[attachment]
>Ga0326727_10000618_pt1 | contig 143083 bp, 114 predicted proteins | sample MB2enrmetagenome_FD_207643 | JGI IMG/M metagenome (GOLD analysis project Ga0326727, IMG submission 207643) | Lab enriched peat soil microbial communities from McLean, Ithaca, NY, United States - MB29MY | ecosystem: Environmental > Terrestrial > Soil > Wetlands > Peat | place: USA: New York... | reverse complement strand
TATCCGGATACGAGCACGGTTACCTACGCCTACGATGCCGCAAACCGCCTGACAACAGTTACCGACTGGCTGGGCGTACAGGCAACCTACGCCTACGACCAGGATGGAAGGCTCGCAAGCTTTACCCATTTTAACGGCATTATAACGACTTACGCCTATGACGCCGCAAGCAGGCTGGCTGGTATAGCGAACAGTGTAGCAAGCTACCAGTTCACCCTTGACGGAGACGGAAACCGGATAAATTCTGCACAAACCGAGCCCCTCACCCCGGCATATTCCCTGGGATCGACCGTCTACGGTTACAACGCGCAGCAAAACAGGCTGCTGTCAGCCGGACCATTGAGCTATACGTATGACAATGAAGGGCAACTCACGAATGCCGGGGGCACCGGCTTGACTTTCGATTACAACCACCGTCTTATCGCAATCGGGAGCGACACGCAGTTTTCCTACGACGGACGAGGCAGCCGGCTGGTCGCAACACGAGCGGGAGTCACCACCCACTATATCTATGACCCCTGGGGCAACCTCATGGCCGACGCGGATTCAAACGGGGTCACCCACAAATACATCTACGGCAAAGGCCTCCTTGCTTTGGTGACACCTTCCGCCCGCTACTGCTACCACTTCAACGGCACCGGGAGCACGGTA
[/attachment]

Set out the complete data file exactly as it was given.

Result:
>Ga0326727_10000618_pt1 | contig 143083 bp, 114 predicted proteins | sample MB2enrmetagenome_FD_207643 | JGI IMG/M metagenome (GOLD analysis project Ga0326727, IMG submission 207643) | Lab enriched peat soil microbial communities from McLean, Ithaca, NY, United States - MB29MY | ecosystem: Environmental > Terrestrial > Soil > Wetlands > Peat | place: USA: New York... | reverse complement strand
TATCCGGATACGAGCACGGTTACCTACGCCTACGATGCCGCAAACCGCCTGACAACAGTTACCGACTGGCTGGGCGTACAGGCAACCTACGCCTACGACCAGGATGGAAGGCTCGCAAGCTTTACCCATTTTAACGGCATTATAACGACTTACGCCTATGACGCCGCAAGCAGGCTGGCTGGTATAGCGAACAGTGTAGCAAGCTACCAGTTCACCCTTGACGGAGACGGAAACCGGATAAATTCTGCACAAACCGAGCCCCTCACCCCGGCATATTCCCTGGGATCGACCGTCTACGGTTACAACGCGCAGCAAAACAGGCTGCTGTCAGCCGGACCATTGAGCTATACGTATGACAATGAAGGGCAACTCACGAATGCCGGGGGCACCGGCTTGACTTTCGATTACAACCACCGTCTTATCGCAATCGGGAGCGACACGCAGTTTTCCTACGACGGACGAGGCAGCCGGCTGGTCGCAACACGAGCGGGAGTCACCACCCACTATATCTATGACCCCTGGGGCAACCTCATGGCCGACGCGGATTCAAACGGGGTCACCCACAAATACATCTACGGCAAAGGCCTCCTTGCTTTGGTGACACCTTCCGCCCGCTACTGCTACCACTTCAACGGCACCGGGAGCACGGTA